The only other contender for me would be.. Now my heart is full. The first half of the song is Moz at his lyrical best. But then the Brighton rock thing sort of spoils it for me.
 

Aubrey McFate

Lonely in Barcelona
"Hung by his pretty white neck some eighteen months ago" is the sort of lyric that came so well to the young Morrissey: martyrdom, an aura of Victorian gothic, and a suggestion of homoeroticism. He's said that when Johnny Marr was coming up with the music that would make Strangeways, he (Morrissey) detected a certain sadness to the melodies, and I think that's true on this one. Even though it's sprightly, it has a kind of danse macabre element to it. Every Smiths album opens with a 10.
 

Aubrey McFate

Lonely in Barcelona
The original quote is borrowed from a poem by Wilde's mother who was imagining / encouraging a seizure of Irish land from English landlords during the numerous 'Land Wars' of the mid to late 19th century. Frequently cited by oafs as evidence of Morrissey's 'racism' the title in its original context is actually a call to arms which places it very much at the revolutionary end of Irish nationalism typified by groups such as those who coalesced around Robert Emmett, Young Ireland, the Fenians and, later, Sinn Fein - it was all about the land. Morrissey uses the quote to establish a vanguard cultural position for the young and the disaffected: what is being rushed and pushed against? Perhaps conformity, authority and dullard normality. Beyond that rush and push is the upland of individualism, choice and sexual freedom. Which, needless to say, is where it parts company with late 19th century Irish nationalism.

I already gave it a favorable reaction, but I just wanted to say this is a great post, the sort makes this "A-Z" project a standout on Morrissey-solo. I think it's what separates a dinosaur niche forum like this from the empty calories of social media.
 

Ketamine Sun

You're not right in the head, And nor am I, And …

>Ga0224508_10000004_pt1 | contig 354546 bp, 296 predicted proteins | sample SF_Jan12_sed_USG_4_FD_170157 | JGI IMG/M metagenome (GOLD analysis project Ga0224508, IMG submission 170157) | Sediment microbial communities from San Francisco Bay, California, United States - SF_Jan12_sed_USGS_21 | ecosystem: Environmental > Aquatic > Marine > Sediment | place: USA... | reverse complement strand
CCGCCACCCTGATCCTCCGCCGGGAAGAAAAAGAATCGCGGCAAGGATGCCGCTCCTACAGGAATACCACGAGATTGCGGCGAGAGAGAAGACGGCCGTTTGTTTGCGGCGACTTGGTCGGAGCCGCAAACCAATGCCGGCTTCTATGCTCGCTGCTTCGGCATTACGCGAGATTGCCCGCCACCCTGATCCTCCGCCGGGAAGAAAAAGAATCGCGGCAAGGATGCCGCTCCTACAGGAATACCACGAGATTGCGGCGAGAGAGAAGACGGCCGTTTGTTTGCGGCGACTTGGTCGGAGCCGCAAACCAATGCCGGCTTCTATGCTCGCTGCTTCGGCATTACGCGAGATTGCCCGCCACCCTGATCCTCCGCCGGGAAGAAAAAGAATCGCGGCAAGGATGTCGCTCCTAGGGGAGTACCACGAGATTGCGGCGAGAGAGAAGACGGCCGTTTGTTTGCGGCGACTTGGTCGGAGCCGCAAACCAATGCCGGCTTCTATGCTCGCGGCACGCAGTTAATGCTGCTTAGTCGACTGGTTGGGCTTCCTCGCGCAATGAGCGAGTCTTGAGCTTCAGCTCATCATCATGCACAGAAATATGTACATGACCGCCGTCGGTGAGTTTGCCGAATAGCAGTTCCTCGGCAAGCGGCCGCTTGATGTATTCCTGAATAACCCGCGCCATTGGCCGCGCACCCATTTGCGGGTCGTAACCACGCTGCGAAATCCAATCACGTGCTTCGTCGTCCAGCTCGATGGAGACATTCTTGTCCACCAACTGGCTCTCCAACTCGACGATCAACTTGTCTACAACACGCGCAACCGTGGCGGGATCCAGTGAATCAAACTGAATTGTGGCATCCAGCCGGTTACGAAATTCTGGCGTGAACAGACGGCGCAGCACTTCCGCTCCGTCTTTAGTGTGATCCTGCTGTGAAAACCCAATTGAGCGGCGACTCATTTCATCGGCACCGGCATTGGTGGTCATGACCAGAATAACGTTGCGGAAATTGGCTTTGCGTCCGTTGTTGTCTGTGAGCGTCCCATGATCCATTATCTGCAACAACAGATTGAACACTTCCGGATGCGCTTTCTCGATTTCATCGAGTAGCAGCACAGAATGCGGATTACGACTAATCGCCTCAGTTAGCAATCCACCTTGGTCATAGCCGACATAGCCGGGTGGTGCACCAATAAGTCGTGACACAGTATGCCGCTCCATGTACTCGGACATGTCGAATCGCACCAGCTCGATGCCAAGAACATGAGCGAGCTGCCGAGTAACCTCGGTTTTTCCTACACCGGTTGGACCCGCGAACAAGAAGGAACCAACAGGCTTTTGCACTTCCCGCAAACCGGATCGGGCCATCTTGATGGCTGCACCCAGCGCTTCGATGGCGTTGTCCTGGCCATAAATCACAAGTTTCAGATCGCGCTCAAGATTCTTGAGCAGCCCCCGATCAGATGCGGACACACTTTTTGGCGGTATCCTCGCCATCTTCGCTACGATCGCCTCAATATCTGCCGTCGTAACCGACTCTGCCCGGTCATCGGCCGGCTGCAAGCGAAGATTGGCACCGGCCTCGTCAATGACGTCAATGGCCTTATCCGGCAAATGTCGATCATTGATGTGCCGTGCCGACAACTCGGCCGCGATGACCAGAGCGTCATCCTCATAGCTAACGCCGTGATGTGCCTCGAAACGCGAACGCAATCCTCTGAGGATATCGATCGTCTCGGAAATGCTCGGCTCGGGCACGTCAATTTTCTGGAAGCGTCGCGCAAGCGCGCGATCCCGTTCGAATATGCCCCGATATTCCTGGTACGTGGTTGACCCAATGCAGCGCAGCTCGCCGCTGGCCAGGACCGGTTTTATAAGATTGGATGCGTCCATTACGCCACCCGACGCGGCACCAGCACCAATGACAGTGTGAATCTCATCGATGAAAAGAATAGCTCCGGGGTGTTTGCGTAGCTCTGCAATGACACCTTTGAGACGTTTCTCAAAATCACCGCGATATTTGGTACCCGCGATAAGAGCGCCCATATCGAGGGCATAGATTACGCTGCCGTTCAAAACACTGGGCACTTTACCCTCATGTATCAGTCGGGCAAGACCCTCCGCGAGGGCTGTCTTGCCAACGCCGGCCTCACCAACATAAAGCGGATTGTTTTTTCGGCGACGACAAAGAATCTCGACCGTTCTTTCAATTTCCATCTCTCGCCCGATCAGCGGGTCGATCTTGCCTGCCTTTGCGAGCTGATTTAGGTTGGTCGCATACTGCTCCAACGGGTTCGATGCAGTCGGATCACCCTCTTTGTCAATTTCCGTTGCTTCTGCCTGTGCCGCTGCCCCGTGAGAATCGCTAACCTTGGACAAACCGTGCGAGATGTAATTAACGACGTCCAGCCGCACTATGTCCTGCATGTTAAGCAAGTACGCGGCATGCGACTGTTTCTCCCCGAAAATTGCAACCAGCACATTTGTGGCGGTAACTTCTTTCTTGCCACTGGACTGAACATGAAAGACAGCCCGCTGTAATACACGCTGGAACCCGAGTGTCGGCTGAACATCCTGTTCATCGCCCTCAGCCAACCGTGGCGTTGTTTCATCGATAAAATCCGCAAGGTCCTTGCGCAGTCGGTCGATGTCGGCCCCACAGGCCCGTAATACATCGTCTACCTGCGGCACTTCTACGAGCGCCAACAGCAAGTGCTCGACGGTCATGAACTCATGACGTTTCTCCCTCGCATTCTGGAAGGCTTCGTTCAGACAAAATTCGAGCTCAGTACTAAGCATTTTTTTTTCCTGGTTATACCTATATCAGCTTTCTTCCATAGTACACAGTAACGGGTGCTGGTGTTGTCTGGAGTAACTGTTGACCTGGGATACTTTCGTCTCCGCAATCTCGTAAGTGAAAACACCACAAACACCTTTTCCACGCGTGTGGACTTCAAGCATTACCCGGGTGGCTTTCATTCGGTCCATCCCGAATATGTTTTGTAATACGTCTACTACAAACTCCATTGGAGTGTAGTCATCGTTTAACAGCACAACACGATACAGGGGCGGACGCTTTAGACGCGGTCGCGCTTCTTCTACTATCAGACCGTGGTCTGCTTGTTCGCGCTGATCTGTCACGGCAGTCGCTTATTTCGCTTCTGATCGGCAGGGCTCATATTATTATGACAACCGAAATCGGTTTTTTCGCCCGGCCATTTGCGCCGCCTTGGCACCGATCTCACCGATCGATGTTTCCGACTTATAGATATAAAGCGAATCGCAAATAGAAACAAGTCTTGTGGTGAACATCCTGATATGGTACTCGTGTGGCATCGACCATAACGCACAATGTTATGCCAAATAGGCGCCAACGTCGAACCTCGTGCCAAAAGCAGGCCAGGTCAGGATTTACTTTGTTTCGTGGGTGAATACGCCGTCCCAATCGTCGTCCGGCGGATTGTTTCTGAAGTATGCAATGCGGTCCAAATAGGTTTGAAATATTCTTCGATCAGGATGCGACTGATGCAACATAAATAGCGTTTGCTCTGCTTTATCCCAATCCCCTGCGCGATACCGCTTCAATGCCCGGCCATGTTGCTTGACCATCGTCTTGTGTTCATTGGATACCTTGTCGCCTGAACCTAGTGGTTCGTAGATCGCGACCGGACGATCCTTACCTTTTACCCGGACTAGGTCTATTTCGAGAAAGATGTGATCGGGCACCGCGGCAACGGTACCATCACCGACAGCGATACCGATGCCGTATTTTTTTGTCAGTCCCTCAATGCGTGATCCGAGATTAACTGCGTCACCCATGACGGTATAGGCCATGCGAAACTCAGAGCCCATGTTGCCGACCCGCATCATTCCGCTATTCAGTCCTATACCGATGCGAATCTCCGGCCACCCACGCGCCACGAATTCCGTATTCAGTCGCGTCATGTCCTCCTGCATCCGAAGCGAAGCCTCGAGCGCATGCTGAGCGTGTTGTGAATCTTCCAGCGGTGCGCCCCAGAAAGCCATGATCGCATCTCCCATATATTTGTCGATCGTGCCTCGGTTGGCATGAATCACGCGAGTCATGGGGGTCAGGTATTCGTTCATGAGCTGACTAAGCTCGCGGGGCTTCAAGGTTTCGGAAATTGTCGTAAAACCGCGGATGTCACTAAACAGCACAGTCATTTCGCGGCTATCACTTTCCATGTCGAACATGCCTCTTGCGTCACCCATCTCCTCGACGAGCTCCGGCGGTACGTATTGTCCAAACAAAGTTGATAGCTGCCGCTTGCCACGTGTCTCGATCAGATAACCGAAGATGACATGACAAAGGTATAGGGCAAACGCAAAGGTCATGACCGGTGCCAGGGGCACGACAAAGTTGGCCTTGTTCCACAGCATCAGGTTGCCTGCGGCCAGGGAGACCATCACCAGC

Now that is a discussion waiting to happen - it has no doubt already taken place on here - what is the best opening track to a Smiths/Morrissey album? Close run thing between THM, AR&AP..., TQisD, NMHisF and...er...AisNTW....ahem.
I'm almost certainly going to sound like a total douche by saying that I prefer "Jim Jim Falls" as an album opener to this song. I mean, I like it, but it's never ever grabbed me musically or emotionally.


good idea :thumb:

 

Amy

from the Ice Age to the dole age
I like this song but don't love it. After watching "Who Put the M...", I've never been able to listen to it without hearing Moz mimick his Dad's accent - "a lack of real spoice in your loife!"
 

Flibberty

Well-Known Member
A bold decision to kick off the album with a song that features no guitars and maybe the group would have gone further down this path had Johnny not decided to call it a day.

I think it works as an opener, and the lyrics conjure up some interesting imagery, but it's not the kind of song that I generally seek out.


Just to show other viewpoints and not because they should be considered in any way definitive...

In the poll on this board this song ranked 25th from 73 of the group's songs.
In the poll on the Hoffman board this song ranked 29th from 73 of the group's songs.
 

Bonaparte Shandy

Active Member
I already gave it a favorable reaction, but I just wanted to say this is a great post, the sort makes this "A-Z" project a standout on Morrissey-solo. I think it's what separates a dinosaur niche forum like this from the empty calories of social media.
Oh, how sweet of you, really. We corresponded briefly with the chap that administers the project and suggested a book . . . we're still all quills poised and ink-wells shimmering.